Episode 111 – Abigail French

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Meet Abigail French

ABIGAIL FRENCH is a mother of four, a history teacher for sixth graders, an advocate of public education, and an explorer of the natural world in Woodstock, VA. 

A Challenging Professional Reboot

For Abby, one of her biggest professional challenges was returning to the classroom in 2014 after leaving it in 1997. A lot had changed while she was away, particularly technology resources and internet access. She recognized immediately that technology should be used to build skills, facilitate learning, and create deeper understanding, but it took some time to adjust to the changes that technology had brought to the learning environment.

Today, her sixth graders enjoy 1:1 Chromebook access, a move that has come with a mix of tremendous opportunities and practical challenges. “It’s definitely a journey,” Abby says of her use of technology in the classroom. “It’s always evolving – it’s not like you ever arrive.” As she models a posture of constant learning and openness to new things, you sense that Abby’s learners are in good hands.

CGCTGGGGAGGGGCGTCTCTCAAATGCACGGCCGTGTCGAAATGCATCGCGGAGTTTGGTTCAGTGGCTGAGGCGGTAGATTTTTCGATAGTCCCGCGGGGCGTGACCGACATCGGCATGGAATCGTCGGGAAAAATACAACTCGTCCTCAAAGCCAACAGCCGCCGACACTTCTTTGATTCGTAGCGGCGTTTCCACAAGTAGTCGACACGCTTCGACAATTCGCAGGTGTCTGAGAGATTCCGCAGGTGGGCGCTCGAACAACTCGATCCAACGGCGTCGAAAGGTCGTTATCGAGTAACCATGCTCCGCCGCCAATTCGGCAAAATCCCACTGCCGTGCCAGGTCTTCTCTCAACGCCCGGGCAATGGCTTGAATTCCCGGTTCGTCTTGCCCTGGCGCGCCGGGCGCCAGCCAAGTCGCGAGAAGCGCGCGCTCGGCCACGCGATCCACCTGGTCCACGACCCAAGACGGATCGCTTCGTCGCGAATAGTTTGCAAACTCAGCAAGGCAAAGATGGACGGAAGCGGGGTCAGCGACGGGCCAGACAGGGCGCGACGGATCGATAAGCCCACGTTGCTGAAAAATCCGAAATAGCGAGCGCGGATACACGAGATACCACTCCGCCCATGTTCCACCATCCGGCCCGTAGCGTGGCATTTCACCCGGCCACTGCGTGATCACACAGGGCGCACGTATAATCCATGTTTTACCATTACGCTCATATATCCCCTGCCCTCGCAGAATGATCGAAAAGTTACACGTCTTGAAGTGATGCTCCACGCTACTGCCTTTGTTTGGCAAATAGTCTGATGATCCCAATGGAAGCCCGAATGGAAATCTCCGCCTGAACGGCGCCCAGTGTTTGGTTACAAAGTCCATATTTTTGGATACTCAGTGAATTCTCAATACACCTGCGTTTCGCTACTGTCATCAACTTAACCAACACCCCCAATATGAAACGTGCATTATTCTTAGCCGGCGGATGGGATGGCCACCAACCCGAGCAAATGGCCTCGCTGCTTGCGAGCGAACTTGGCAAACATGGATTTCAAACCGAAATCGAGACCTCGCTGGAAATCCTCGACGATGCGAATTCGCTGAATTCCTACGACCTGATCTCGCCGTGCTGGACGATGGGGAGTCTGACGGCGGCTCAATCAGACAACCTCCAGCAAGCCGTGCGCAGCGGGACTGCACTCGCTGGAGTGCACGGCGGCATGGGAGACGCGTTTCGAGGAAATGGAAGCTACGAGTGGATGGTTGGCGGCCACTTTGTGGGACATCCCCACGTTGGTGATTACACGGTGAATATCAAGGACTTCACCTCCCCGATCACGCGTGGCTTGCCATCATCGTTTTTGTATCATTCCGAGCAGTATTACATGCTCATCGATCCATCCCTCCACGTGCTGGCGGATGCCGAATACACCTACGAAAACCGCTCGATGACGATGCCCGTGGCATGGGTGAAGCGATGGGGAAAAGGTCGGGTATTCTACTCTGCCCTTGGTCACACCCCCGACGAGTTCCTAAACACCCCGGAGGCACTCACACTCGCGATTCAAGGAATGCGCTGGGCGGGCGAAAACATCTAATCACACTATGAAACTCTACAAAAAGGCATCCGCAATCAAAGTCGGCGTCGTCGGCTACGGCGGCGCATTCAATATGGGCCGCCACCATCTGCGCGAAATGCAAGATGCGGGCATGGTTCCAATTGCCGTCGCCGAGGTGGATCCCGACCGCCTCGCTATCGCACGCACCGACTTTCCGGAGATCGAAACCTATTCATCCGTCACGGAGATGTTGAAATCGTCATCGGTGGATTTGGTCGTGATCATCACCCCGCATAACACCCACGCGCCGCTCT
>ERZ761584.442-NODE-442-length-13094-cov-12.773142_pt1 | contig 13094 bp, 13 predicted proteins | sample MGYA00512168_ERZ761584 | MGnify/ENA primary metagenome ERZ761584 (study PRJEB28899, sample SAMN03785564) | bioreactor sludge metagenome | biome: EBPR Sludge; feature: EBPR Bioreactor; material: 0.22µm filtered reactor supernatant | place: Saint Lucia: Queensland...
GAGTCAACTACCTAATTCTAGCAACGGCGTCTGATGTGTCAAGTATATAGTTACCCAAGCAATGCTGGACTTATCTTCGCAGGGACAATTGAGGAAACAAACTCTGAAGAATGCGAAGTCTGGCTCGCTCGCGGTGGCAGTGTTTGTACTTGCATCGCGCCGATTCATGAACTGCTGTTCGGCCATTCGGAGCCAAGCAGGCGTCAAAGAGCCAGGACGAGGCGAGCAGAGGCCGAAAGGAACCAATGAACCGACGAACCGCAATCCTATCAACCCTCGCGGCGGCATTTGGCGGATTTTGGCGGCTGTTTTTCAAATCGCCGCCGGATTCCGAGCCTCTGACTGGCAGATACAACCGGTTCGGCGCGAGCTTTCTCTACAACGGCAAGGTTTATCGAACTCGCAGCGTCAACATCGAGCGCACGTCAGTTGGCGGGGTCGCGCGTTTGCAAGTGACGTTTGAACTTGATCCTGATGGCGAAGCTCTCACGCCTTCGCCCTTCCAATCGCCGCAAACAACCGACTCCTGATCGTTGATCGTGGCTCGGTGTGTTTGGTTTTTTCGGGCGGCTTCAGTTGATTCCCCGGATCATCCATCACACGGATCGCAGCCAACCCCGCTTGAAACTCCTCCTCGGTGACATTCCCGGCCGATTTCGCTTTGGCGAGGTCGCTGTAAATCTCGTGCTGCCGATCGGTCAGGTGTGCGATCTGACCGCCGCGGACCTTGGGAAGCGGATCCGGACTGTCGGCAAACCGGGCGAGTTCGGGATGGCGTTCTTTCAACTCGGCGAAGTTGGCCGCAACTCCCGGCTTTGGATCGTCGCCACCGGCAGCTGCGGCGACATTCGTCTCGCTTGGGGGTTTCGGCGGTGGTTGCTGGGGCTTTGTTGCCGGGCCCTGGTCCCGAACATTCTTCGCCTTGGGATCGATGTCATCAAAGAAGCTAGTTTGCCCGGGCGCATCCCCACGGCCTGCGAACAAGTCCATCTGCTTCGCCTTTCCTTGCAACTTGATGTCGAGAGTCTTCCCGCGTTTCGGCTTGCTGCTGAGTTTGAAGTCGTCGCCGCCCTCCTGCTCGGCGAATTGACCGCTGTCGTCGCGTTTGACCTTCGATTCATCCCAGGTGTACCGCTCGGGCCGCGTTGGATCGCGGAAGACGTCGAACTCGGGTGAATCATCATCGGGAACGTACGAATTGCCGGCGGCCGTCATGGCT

The Snake That Rocked Edu Twitter 

Abby has been fascinated by herpetology – the study of reptiles – for about as long as she can remember. She’s even gained such notoriety in her community for the courage, care, and prowess she shows around snakes that she is known by some as The Snake Lady!

When her daughter called her about a large snake in the backyard in the summer, Abby didn’t hesitate to run outside and move it. It was likely a female, she says, looking for a nice place to lay her eggs. What others fear, Abby loves to engage and learn from.